Saturday, 28 March 2015

Royal North Shore Hospital - shades of the times


Royal North Shore Hospiatal (see how British we still are!) is the closest public (government) hospital to where I live. I was there yesterday, but arrived by foot rather than ambulance.

I was struck by the contrast of the "new" hospital when compared with the main building of the original 1909 hospital. Both my children were born in this hospital. Indeed, I spent the last month of my second pregnancy in here twiddling my thumbs, because I was losing weight.


North Shore means north of the harbour. Sydney is thought of in terms of north, south, east, and west, each area having its own stigma. This is not definitive, just my take: North is for the well-off middle classes, the professional elites; south is for the would-bees, the cashed up middle classes; east is for the monied-class, who primarily inherited it all from dadda; and, west is the hoi-polloi, the great-unwashed, the aspirational working class.

Hah! Oh boy, is THAT gunna get me into strife ...


Friday, 27 March 2015

People Watch - SOH


It seems to me that, once people are actually in the forecourt of the Sydney Opera House, they cannot believe their eyes and their good fortune. A bit like wandering The Mall, and wow, there is Buckingham Palace. Or standing aways down the Champs-Elysees, and wow, there is the Arc de Triomphe.

And there are no cars. Very few in the forecourt, none around the foreshore.

The entire Sydney Cove thing still blows my brain each and every time I wander down there.


Thursday, 26 March 2015

Classified by the National Trust - 83 York Street


"Paul Reader" is a winter sport's store at 83 York Street, in the city. The firm was established in 1956 by Paul Reader, who tried most of the major north-south streets, before settling on York Street in 1987, when son took over from father.

Classified by the National Trust, this ten-storey building was built in 1913 with a brick and sandstone facade. It was refurbished by Lipman's in 2001 and is currently valued at $90m.

The dyadic neon sign caught my eye. They are not much in fashion nowadays, this style of neon sign.

There is a very small winter sport industry in Australia, as the arrival of snow is unreliable, as is its quantity when it does arrive.


Wednesday, 25 March 2015

Hyde Park - St Marys Cathedral then


What we have in Sydney today, IMO the grandest church in our City, is the third attempt to construct a home for the city's catholic faithful. Although Australia was conquered, and settled, by Britain in 1788, the foundation stone for the first catholic church was not laid until 1821. Britain was wary of the catholics in the First Fleet as they were overwhelmingly Irish, and had been sent to the ends of the earth for political insurrections. For the first 25 years of the colony, catholics met covertly.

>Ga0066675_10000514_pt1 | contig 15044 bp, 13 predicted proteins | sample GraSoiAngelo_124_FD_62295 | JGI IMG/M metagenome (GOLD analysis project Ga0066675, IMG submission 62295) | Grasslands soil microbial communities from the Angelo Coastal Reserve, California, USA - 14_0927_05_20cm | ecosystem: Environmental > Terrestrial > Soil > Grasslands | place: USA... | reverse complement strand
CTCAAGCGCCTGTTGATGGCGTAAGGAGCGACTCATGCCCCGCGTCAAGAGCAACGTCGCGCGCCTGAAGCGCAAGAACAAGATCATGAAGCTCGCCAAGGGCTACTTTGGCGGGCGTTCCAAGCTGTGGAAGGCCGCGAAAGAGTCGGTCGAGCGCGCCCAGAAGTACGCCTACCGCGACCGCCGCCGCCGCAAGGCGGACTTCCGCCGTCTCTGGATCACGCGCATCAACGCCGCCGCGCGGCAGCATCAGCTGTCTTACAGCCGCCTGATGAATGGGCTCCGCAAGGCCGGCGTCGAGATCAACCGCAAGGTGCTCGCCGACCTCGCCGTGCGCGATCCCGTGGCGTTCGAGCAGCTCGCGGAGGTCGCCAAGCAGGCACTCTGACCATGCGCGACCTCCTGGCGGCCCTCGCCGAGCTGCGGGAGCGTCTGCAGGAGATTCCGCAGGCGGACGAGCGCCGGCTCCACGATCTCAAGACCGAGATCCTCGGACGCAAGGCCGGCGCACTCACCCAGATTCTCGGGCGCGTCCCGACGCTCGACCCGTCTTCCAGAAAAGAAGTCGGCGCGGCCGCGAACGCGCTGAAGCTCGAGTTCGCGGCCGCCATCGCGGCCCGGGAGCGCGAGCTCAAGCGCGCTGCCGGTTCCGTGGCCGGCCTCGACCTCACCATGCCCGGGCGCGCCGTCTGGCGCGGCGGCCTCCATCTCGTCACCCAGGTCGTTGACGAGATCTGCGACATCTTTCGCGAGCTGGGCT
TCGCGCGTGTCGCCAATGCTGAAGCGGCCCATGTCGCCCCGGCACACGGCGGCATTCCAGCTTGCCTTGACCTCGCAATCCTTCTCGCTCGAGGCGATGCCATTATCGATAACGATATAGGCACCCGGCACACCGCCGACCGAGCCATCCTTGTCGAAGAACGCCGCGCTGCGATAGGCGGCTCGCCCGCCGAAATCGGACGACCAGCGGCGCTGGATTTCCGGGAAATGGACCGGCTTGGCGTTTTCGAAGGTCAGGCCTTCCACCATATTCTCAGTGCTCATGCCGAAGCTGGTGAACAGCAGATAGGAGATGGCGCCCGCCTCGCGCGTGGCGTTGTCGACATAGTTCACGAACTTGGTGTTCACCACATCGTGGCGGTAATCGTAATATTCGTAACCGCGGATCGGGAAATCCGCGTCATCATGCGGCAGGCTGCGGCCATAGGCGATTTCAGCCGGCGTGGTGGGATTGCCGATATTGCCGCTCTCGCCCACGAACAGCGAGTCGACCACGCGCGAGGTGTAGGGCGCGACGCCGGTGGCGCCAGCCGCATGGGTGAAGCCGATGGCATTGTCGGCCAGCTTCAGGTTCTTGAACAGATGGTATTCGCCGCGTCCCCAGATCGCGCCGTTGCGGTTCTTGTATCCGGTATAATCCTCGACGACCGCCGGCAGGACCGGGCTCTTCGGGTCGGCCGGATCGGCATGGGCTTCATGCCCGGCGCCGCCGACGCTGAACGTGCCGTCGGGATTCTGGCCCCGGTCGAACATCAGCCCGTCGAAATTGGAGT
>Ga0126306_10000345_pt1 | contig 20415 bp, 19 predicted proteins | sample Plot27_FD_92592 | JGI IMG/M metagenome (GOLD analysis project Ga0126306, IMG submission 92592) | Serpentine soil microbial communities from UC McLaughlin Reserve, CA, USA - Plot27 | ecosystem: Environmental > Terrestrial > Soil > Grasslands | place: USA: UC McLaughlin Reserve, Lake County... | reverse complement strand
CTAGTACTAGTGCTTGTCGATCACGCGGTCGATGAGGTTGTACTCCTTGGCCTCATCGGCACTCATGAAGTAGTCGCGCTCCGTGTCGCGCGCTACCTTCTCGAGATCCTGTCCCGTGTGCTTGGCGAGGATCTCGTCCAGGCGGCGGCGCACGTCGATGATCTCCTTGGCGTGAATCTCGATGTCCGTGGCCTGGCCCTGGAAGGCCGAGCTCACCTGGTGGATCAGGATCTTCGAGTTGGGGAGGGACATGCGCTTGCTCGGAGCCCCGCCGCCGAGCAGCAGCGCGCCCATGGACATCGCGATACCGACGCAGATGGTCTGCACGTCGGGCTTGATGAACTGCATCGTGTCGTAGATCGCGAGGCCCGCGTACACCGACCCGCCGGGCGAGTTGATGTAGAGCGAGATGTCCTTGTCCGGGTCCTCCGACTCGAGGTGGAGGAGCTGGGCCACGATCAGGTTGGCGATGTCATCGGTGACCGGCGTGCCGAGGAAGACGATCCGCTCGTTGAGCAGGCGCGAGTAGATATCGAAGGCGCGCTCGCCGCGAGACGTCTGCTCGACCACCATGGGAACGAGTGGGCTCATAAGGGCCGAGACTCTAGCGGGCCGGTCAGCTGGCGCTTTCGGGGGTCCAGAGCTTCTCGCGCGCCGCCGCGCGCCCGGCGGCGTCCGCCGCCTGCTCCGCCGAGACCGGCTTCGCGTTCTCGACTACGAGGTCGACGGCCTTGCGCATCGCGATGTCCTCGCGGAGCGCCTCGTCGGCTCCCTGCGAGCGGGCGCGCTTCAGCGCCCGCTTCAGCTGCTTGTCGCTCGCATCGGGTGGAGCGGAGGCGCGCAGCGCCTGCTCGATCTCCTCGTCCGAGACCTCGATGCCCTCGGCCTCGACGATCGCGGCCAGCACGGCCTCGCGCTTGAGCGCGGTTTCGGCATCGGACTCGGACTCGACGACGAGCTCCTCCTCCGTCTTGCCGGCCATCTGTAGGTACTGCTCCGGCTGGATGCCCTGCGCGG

Left: Sketch by John Rae, 1840 Right: Sketch by John Rae (1840-1850
Both inages courtesy Dictionary of Sydney

Governor Lachlan Macquarie laid the foundation stone for the first St Marys, in October 1821. This was on the same site as the current Cathedral. It ran east-to-west (whereas the current cathedral runs north-to-south). At the same time, Macquarie was involved with the Anglicans. The Church of England was the "established" church and had a life of its own in the colony. However, its cathedral (St Andrews) got off to a spluttery start, with the first foundation stone laid in 1819, the second in 1837, before being consecrated in 1868.

Left: After the fire Right: After the fire, c. 1870
Both images courtesy Dictionary of Sydney


After a range of alterations, this Macquarie-inspired catholic cathedral was badly-damaged by fire in November, 1865. They rebuilt in stages, with the first service being held in 1882, with more construction work being completed in 1900, 1928, and even as recently as 2000, when the two spires in the original plans, were added. Embiggen the old image on the left to see, that even then, those with drug-addictions made their home in Hyde Park.

There is only a miniscule portion remaining of the cathedral that burnt. This is around the back (east) of the cathedral but easily accessible by the public. There is a plaque on this ruin which reads:
This pillar is all that remains of the original St Mary's Chapel, the Foundation Stone of which was laid by Governor Lachlan Macquarie on 29 October, 1821. Father John Joseph Therry celebrated the first Mass in the partly completed chapel on 5 December, 1833.


This is the southern forecourt of St Marys. It used to be a lawn bowling club at which my father played. It is now a concrete park with a swimming pool and fitness centre below. At my back as I took this phtotgraph is The Australian Museum, which I will cover next week.